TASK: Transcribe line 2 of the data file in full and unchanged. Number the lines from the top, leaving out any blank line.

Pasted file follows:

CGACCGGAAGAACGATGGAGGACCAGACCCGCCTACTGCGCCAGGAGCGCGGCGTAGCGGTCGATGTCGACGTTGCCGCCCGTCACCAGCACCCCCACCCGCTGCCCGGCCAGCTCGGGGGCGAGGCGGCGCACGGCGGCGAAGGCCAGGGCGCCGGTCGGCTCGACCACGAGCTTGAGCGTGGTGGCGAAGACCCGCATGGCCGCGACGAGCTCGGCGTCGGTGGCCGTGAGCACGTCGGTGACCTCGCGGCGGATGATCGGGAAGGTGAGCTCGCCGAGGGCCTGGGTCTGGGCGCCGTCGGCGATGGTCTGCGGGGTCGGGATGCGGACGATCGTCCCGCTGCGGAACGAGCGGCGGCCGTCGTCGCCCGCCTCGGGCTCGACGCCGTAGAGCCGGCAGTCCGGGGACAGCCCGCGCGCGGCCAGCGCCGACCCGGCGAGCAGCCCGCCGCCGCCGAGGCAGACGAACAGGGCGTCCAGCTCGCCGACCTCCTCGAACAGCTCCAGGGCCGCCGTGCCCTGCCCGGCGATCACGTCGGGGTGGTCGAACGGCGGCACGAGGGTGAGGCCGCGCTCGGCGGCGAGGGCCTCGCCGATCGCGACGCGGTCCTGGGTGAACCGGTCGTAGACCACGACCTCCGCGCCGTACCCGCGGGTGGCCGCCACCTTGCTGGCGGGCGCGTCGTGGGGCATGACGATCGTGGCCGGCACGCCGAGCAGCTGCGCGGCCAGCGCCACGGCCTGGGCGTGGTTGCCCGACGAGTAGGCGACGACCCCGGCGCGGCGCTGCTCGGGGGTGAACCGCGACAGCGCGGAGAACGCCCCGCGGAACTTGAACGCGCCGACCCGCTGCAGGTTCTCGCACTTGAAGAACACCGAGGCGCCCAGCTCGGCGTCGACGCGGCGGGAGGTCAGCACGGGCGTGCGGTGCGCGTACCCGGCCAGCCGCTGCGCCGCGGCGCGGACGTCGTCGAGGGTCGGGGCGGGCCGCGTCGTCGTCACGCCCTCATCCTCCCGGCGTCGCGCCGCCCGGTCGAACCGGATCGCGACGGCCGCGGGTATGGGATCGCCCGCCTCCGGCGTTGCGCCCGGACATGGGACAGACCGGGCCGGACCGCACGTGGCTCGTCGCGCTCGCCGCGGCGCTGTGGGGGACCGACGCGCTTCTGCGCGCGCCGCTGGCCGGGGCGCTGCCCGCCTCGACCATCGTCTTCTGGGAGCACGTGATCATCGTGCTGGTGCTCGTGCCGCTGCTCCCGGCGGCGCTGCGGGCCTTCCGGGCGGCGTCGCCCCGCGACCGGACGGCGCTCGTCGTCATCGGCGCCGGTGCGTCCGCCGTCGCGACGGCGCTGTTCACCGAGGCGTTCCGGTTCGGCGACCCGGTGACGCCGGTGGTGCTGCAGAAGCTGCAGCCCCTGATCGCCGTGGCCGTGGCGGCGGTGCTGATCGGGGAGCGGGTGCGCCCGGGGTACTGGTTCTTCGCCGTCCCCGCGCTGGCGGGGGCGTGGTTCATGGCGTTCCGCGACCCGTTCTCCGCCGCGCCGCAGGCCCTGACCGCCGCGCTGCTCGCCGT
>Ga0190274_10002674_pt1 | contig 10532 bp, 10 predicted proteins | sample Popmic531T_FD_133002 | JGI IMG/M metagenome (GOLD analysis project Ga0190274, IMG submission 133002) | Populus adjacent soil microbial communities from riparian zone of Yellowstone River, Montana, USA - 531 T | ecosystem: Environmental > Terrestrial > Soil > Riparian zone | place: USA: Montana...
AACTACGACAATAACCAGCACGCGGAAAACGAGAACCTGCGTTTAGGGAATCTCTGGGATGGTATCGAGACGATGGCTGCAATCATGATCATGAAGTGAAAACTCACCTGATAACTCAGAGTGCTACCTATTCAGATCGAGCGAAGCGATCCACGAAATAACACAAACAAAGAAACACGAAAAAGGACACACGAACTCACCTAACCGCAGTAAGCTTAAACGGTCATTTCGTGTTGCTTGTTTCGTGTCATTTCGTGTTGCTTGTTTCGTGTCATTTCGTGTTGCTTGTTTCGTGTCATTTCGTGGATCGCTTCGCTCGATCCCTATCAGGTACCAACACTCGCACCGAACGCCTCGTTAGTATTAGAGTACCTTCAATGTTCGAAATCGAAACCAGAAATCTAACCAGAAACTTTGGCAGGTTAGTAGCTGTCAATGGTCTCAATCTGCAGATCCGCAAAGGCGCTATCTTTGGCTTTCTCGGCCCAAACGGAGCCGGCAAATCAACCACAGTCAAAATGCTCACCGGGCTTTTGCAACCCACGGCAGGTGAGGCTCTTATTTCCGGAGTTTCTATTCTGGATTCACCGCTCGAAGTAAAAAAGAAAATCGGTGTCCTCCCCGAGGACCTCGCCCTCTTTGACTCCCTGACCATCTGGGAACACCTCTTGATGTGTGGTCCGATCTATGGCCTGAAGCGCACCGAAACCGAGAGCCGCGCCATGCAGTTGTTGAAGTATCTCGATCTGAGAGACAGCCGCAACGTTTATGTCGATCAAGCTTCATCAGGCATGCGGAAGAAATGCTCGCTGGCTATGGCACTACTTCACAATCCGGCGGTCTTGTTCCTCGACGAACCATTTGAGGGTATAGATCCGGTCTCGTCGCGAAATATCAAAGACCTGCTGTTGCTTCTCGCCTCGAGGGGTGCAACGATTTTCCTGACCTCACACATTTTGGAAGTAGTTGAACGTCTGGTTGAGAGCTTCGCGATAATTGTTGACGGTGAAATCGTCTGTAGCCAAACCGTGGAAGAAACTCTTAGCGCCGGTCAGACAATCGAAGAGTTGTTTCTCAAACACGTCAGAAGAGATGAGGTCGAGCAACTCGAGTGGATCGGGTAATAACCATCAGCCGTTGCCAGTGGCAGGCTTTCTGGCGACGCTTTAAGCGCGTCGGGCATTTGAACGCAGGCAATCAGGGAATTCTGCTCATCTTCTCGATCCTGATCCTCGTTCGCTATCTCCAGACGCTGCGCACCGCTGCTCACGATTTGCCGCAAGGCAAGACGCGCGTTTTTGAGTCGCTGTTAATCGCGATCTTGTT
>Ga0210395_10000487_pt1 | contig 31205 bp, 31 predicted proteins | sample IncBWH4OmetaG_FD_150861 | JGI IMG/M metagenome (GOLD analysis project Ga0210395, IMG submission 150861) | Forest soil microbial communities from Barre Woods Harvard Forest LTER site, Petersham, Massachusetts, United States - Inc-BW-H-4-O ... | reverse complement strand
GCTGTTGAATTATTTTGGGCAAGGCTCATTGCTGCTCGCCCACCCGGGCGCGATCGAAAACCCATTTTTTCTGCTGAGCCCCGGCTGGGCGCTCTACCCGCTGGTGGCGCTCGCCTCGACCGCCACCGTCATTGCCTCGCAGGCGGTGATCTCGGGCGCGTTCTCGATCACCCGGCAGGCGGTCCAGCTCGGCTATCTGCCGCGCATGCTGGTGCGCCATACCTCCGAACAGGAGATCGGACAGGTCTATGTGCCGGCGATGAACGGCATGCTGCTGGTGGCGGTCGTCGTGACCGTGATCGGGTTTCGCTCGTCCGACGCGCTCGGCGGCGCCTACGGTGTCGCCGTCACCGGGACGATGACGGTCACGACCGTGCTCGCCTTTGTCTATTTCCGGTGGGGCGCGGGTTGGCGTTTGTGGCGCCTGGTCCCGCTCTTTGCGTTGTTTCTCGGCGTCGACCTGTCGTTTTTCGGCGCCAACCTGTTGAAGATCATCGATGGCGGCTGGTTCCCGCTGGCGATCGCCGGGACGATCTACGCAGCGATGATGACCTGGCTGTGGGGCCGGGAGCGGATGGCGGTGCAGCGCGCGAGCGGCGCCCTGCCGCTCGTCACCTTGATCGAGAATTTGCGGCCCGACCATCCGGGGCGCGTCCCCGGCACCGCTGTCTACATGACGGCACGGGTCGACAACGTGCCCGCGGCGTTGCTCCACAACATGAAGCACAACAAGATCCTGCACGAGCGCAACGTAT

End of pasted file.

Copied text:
>Ga0190274_10002674_pt1 | contig 10532 bp, 10 predicted proteins | sample Popmic531T_FD_133002 | JGI IMG/M metagenome (GOLD analysis project Ga0190274, IMG submission 133002) | Populus adjacent soil microbial communities from riparian zone of Yellowstone River, Montana, USA - 531 T | ecosystem: Environmental > Terrestrial > Soil > Riparian zone | place: USA: Montana...